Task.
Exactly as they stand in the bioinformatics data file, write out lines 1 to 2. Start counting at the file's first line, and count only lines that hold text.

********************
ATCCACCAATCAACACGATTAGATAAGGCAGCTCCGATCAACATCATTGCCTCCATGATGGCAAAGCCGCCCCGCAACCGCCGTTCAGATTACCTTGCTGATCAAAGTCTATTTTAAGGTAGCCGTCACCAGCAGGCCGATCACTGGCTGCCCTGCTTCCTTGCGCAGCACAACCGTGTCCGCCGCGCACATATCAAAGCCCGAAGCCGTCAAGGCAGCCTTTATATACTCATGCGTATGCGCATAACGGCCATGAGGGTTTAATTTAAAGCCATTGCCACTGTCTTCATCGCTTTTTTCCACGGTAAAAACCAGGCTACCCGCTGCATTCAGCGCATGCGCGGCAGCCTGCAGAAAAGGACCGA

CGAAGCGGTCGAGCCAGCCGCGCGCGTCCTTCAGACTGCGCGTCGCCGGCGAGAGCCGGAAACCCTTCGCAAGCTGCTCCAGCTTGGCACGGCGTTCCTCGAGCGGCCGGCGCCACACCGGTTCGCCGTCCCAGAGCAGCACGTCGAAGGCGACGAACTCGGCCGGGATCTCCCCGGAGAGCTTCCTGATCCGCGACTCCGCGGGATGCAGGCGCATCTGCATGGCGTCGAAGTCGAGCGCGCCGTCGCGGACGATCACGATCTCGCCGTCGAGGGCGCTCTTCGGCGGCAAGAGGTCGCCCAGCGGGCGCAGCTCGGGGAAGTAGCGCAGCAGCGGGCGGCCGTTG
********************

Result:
ATCCACCAATCAACACGATTAGATAAGGCAGCTCCGATCAACATCATTGCCTCCATGATGGCAAAGCCGCCCCGCAACCGCCGTTCAGATTACCTTGCTGATCAAAGTCTATTTTAAGGTAGCCGTCACCAGCAGGCCGATCACTGGCTGCCCTGCTTCCTTGCGCAGCACAACCGTGTCCGCCGCGCACATATCAAAGCCCGAAGCCGTCAAGGCAGCCTTTATATACTCATGCGTATGCGCATAACGGCCATGAGGGTTTAATTTAAAGCCATTGCCACTGTCTTCATCGCTTTTTTCCACGGTAAAAACCAGGCTACCCGCTGCATTCAGCGCATGCGCGGCAGCCTGCAGAAAAGGACCGA

CGAAGCGGTCGAGCCAGCCGCGCGCGTCCTTCAGACTGCGCGTCGCCGGCGAGAGCCGGAAACCCTTCGCAAGCTGCTCCAGCTTGGCACGGCGTTCCTCGAGCGGCCGGCGCCACACCGGTTCGCCGTCCCAGAGCAGCACGTCGAAGGCGACGAACTCGGCCGGGATCTCCCCGGAGAGCTTCCTGATCCGCGACTCCGCGGGATGCAGGCGCATCTGCATGGCGTCGAAGTCGAGCGCGCCGTCGCGGACGATCACGATCTCGCCGTCGAGGGCGCTCTTCGGCGGCAAGAGGTCGCCCAGCGGGCGCAGCTCGGGGAAGTAGCGCAGCAGCGGGCGGCCGTTG